The North American Air Defence Agreement brought tension between Canada and the United States, because Canada had a desire to keep their independence, as policies grew different. Although Prime Minister John Diefenbaker was quick on committing to the defence sharing agreement, some controversies occurred as Prime Minister Diefenbaker wanted to ensure that Canada kept its independence. During 1959, the Cuban Missile Crisis showed Canada’s hesitation in supporting United States policies. When Cuban rebels overthrew Cuba’s pro-U.S. leader in a revolution, the United States angrily responded by announcing a naval and air blockade of Cuba (DesRivieres et al. 140). The Soviet Union also installed offensive nuclear missile bases in Cuba, which was a direct threat to United States security. This threat led to the U.S. military and the U.S. NORAD forces to be ready for war, with aircrafts loaded with bombs in the air (DesRivieres et al. 140). As part of the NORAD agreement, the United States expected Canada to give “unconditional support of its policies” (DesRivieres et al. 143) by placing Canada’s NORAD forces on alert. However, Prime Minister Diefenbaker was hesitant in doing so because he believed the conflict was more in the United States’s policies and interests. This reluctance made Americans mad, because it was perceived that Canada was not committed to the agreement. Nevertheless, Prime Minister Diefenbaker believed that he was defending Canada’s independence (DesRivieres et al. 142). Americans accused Diefenbaker of failing to uphold military and political commitments for NORAD. Again, this shows the differences in the moral beliefs that Canada and the United States had, and as part of the NORAD agreement, Canada was expected to give support to the United States’s policies and demands. With Canada’s failure to commit to NORAD, the tensions between the two countries heightened. Canada’s refusal to nuclear arms for the Bomarcs (English par 16) breached the NORAD agreement. Canada hesitated to support Kennedy during the 1962 Cuban Missile Crisis and did not support the United States, because both nations had differing policies. Americans perceived it as Canada’s failure to fully commit in NORAD, placing tensions between the two countries.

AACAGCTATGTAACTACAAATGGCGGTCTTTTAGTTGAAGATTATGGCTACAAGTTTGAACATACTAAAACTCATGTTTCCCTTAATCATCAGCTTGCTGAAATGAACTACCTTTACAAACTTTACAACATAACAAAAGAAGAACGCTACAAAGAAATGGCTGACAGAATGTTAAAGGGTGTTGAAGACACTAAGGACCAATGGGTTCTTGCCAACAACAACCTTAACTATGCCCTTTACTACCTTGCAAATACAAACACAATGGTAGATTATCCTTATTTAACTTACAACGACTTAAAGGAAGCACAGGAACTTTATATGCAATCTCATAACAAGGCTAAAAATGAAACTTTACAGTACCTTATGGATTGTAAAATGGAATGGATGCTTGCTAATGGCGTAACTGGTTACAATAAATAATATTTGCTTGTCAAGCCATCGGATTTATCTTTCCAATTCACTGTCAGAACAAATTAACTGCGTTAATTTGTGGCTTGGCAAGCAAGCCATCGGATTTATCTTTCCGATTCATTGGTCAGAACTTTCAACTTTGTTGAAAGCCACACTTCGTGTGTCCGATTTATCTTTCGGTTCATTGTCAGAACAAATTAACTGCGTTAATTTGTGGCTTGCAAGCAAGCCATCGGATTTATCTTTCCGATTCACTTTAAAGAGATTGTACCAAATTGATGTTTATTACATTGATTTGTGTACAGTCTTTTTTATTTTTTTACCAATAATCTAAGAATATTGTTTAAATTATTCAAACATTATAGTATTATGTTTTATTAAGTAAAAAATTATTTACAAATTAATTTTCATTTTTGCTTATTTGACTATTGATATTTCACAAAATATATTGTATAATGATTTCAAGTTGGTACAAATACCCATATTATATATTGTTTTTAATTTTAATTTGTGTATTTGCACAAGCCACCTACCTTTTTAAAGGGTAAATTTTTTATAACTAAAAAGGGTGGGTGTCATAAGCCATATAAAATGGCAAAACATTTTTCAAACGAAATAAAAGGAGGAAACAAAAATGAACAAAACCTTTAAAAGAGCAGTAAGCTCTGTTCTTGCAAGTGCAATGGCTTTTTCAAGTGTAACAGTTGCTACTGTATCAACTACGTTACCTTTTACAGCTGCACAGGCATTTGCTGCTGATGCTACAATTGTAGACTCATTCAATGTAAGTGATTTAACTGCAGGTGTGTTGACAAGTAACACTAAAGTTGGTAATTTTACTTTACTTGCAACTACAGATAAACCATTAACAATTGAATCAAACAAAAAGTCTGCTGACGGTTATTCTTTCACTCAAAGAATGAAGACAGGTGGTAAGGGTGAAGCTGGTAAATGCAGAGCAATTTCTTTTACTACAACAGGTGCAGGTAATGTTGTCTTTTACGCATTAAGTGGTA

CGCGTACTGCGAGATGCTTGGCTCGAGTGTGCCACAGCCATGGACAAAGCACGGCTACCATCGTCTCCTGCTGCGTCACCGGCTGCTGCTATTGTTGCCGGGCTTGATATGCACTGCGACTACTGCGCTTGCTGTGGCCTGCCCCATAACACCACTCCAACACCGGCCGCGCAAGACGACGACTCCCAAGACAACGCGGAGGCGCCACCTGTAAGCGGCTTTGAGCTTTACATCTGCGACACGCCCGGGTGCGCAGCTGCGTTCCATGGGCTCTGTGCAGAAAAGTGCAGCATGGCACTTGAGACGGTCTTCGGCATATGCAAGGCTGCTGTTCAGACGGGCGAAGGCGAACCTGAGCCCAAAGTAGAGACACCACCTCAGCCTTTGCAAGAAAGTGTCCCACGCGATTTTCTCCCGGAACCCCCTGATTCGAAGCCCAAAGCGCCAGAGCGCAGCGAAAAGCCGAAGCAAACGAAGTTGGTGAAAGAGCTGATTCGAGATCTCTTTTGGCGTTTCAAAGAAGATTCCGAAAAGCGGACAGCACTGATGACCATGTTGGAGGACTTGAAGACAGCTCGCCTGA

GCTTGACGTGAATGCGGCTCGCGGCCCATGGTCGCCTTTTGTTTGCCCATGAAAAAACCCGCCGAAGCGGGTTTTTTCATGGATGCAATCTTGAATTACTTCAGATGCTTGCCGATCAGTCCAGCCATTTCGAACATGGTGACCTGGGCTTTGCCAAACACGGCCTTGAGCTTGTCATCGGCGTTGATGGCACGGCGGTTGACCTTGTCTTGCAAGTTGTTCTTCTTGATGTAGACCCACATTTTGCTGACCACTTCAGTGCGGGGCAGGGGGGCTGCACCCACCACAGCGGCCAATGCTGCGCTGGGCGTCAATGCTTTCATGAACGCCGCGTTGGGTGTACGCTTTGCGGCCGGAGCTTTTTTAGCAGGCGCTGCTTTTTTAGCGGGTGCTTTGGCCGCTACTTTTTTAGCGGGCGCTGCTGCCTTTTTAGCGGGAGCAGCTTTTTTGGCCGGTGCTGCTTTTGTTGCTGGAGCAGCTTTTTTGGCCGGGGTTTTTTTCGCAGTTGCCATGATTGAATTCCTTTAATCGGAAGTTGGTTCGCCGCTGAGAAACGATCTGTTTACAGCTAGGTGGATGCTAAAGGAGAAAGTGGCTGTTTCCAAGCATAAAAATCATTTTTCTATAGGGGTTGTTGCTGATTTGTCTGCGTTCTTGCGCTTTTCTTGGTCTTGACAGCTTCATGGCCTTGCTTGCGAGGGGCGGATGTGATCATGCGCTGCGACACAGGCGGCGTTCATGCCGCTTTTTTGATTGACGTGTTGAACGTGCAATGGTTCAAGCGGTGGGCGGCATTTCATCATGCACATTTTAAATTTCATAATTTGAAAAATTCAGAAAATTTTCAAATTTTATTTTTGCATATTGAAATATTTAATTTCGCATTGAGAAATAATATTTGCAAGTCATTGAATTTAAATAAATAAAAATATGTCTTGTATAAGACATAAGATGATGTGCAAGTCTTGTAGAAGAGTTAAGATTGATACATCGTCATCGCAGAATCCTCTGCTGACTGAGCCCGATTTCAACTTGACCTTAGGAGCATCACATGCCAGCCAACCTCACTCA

Nevertheless, the North American Air Defence Agreement helped produce a great sense of trust between Canada and the United States, as it was not like the other alliances; such as the North Atlantic Treaty Organization (NATO), which had many members. Instead, NORAD was a pact that established a joint command with the air forces of Canada and the United States. This pact placed Canada in direct partnership with the United States, meaning NATO had no impact in decision making. This agreement helped produce a great sense of trust as “consent of both governments [was] required before any formal alerts or action” (Granatstein par. 6). Although NORAD placed tensions between relations, it gave them a sense of trust, as they were neighbouring nations who were both against communist ideologies. 

 

     In retrospect, the Cold War has impacted Canada’s changing relationship with the United States in the 20th century. Canada desired to be independent with its growing differences in policies with the United States and felt weakened by being dependent on military weapons, due to the NORAD agreement. Nonetheless, NORAD still allowed Canada and the United States to develop a strong sense of trust. The aftermath of the Cold War and the NORAD agreement established a trusting, strong relationship between Canada and the U. S. that is evident when discussing how modern affairs in North America are resolved today. 

 

 

 

 

 

Works Cited 

 

Buteux, Paul. “Bomarc Missile Crisis.” The Canadian Encyclopedia, 7 Feb. 2006, 

www.thecanadianencyclopedia.ca/article/bomarc-missile-crisis. Accessed 03/09/2019. 

 

Chong, Barry Jordan. “Avro Arrow.” The Canadian Encyclopedia, 7 Feb. 2006, 

www.thecanadianencyclopedia.ca/en/article/avro-arrow. Accessed 03/09/2019. 

 

DesRivieres, Dennis, and Michael William Cranny. Counterpoints: Exploring Canadian Issues. 

Prentice Hall, 2001. Accessed 03/09/2019. 

 

English, John R. “Canadian-American Relations.” The Canadian Encyclopedia, 9 March. 2009, https://www.thecanadianencyclopedia.ca/en/article/canadian-american-relations, Accessed 2/8/2019. 

 

Granatstein, J.I. “NORAD.” The Canadian Encyclopedia, 7 Feb. 2006, 

www.thecanadianencyclopedia.ca/en/article/norad-north-american-air-defence-agreement Accessed 2/10/2019. 

 

Herd, Alex. “Cold War.” The Canadian Encyclopedia, 6 Feb. 2006, 

www.thecanadianencyclopedia.ca/en/article/cold-war. Accessed 2/8/2019.